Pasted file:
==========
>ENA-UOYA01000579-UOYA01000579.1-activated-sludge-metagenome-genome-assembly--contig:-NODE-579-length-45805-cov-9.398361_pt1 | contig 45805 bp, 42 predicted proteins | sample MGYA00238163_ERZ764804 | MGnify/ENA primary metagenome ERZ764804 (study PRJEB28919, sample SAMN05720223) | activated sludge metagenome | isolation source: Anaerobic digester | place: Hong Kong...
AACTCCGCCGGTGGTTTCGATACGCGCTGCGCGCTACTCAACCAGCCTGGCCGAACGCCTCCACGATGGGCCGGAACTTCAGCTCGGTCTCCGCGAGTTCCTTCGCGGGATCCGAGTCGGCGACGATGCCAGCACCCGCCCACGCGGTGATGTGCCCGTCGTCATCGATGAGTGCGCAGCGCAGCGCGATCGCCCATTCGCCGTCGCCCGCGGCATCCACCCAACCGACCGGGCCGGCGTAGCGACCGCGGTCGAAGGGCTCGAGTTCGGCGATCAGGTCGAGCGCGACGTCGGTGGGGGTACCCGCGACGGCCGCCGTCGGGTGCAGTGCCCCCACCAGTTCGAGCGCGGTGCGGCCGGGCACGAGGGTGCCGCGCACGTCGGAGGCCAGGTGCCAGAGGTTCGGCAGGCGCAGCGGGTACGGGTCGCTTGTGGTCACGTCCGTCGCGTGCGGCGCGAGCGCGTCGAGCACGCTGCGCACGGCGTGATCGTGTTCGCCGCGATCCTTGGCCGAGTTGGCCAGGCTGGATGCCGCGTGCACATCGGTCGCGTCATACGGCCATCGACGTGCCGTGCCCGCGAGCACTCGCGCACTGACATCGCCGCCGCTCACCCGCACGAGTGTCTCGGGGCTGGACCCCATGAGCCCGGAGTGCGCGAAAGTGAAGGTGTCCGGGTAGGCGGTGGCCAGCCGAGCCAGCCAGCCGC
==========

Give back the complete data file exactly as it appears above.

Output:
>ENA-UOYA01000579-UOYA01000579.1-activated-sludge-metagenome-genome-assembly--contig:-NODE-579-length-45805-cov-9.398361_pt1 | contig 45805 bp, 42 predicted proteins | sample MGYA00238163_ERZ764804 | MGnify/ENA primary metagenome ERZ764804 (study PRJEB28919, sample SAMN05720223) | activated sludge metagenome | isolation source: Anaerobic digester | place: Hong Kong...
AACTCCGCCGGTGGTTTCGATACGCGCTGCGCGCTACTCAACCAGCCTGGCCGAACGCCTCCACGATGGGCCGGAACTTCAGCTCGGTCTCCGCGAGTTCCTTCGCGGGATCCGAGTCGGCGACGATGCCAGCACCCGCCCACGCGGTGATGTGCCCGTCGTCATCGATGAGTGCGCAGCGCAGCGCGATCGCCCATTCGCCGTCGCCCGCGGCATCCACCCAACCGACCGGGCCGGCGTAGCGACCGCGGTCGAAGGGCTCGAGTTCGGCGATCAGGTCGAGCGCGACGTCGGTGGGGGTACCCGCGACGGCCGCCGTCGGGTGCAGTGCCCCCACCAGTTCGAGCGCGGTGCGGCCGGGCACGAGGGTGCCGCGCACGTCGGAGGCCAGGTGCCAGAGGTTCGGCAGGCGCAGCGGGTACGGGTCGCTTGTGGTCACGTCCGTCGCGTGCGGCGCGAGCGCGTCGAGCACGCTGCGCACGGCGTGATCGTGTTCGCCGCGATCCTTGGCCGAGTTGGCCAGGCTGGATGCCGCGTGCACATCGGTCGCGTCATACGGCCATCGACGTGCCGTGCCCGCGAGCACTCGCGCACTGACATCGCCGCCGCTCACCCGCACGAGTGTCTCGGGGCTGGACCCCATGAGCCCGGAGTGCGCGAAAGTGAAGGTGTCCGGGTAGGCGGTGGCCAGCCGAGCCAGCCAGCCGC